Another unique difficulty is that activism, unlike many other professions, doesn’t really have any mechanisms in place to determine success. If you’re a telephone salesperson and repeatedly receive bad customer reviews, you’ll know there’s room for improvement. But there isn’t such a rubric for activists.

One would assume paid activists – as opposed to unpaid – would have to qualify their work. And that’s true…to an extent. Most nonprofits are largely, if not entirely, dependent on corporate foundations, to whom an organization must prove deliverables on a yearly basis. Yet these deliverables typically pertain to a foundation’s specific agenda, which may or may not actually advance the cause they profess to be concerned about. In fact, in many cases, such as with the environmental movement, foundations want groups to take weaker stances on certain issues so as not to conflict with a particular industry, political party, or pro-capitalist viewpoint.

I hate to say it, but your average “checkbook activist” (someone who writes yearly, monthly, or weekly checks to an organization) has no way of knowing whether their money is actually helping the issue they care so much about, no matter how many glossy annual reports they read.

Obviously, unpaid activist organizations have even less of a mechanism for determining effectiveness, but since they aren’t beholden to corporate donors, the shortcomings are usually more about a need to improve their organizing, rather than a matter of “selling out.” However, since these organizations are less fixated on donations, they can also be unconcerned about their reputations, making it easy to ignore all criticism.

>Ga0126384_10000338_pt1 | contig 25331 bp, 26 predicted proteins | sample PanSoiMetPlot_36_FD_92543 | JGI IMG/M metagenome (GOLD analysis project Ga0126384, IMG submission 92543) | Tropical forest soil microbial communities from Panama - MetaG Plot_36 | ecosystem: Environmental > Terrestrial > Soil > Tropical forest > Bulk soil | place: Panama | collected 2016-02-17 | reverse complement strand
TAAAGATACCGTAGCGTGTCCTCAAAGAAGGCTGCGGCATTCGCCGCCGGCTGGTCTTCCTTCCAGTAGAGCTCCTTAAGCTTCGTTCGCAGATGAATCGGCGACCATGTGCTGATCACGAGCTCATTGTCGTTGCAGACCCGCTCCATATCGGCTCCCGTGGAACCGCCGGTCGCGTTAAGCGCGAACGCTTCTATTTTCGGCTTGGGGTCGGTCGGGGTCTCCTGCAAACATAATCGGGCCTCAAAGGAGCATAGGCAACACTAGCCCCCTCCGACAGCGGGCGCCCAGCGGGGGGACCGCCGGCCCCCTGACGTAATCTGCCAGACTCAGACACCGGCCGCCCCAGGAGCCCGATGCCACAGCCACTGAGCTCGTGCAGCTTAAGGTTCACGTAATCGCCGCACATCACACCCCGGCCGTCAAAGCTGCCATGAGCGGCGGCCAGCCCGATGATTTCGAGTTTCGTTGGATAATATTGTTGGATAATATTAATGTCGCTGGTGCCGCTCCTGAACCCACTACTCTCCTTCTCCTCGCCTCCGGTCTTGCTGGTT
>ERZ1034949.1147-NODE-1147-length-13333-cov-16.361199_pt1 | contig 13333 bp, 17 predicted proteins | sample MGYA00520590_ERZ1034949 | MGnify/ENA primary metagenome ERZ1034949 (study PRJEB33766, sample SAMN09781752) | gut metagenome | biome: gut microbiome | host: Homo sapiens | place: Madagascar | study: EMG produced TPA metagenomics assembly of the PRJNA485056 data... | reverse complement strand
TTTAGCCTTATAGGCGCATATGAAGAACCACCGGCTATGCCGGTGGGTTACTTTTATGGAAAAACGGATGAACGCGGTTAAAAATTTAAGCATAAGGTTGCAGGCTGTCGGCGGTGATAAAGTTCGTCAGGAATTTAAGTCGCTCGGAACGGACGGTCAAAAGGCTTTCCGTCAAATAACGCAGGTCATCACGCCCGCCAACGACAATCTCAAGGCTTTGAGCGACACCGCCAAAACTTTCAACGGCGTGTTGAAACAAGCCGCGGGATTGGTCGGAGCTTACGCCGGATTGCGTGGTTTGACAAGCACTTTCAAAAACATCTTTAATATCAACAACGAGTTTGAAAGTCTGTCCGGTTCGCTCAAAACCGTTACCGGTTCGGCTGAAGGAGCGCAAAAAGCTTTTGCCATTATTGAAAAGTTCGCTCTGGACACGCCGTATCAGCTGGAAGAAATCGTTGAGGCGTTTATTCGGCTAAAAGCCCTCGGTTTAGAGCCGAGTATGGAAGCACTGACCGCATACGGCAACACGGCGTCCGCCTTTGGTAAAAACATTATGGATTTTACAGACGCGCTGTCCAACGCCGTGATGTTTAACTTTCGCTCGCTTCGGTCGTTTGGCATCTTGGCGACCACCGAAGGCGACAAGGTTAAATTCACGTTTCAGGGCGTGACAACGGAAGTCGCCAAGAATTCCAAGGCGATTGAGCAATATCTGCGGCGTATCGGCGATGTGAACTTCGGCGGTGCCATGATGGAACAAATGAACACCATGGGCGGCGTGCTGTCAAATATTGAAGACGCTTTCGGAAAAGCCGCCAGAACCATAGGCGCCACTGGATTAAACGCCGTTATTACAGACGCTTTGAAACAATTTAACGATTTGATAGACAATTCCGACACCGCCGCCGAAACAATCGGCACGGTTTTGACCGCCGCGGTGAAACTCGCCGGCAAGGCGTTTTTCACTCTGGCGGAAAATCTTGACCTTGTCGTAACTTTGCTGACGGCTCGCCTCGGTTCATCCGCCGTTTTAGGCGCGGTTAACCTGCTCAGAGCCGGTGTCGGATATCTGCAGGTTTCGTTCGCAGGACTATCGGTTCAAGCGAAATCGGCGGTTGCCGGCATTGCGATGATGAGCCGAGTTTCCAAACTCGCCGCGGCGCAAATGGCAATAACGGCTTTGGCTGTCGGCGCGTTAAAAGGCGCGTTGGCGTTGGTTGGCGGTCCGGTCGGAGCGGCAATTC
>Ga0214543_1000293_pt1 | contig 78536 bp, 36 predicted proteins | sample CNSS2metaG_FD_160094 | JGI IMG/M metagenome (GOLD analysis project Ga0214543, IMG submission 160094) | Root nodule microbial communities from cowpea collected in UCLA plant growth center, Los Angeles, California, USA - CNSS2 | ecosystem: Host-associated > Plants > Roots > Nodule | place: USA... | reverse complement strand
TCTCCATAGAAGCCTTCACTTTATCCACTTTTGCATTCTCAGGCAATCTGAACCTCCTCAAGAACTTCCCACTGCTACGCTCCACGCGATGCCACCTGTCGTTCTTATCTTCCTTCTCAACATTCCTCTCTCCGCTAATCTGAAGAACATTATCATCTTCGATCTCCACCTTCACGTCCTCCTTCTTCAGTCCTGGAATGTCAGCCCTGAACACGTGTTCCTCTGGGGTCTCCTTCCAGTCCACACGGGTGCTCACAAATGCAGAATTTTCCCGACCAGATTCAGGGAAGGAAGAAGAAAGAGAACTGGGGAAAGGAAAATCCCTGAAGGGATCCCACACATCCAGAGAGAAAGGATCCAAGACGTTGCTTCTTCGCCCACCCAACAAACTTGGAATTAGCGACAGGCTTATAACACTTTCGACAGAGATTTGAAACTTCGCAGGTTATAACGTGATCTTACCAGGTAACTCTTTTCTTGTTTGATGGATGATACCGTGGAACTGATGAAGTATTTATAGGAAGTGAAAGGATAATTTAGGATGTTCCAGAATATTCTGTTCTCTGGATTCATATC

Of course, if you’re a mindful activist, you’re probably open to criticism, no matter how hard it is to stomach. But for those who just can’t tolerate helpful pointers, maybe it’s worth giving them a little nudge?

Perhaps what’s needed is a virtual activist suggestion box, where activists can offer ways to possible improve one’s activism, with the goal of holding activism to the high standards of other professions.

Since this Yelp-like platform can be easily abused by detractors of a given movement, it should only be open to those who have demonstrated that they are, in fact, legitimate activists themselves. Which means people would have to be transparent about their own work, and, yes, their identity.

The goal wouldn’t be to call out “shitty activists” as an outlet for some people’s pent up rage and aggression. Ideally, criticism would never be directed at an individual, always at the actions that can be improved for the good of the movement.

Yes, yes, I realize how unlikely this whole concept of an activist suggestion box is, whether it would work, or even if it’s a good idea.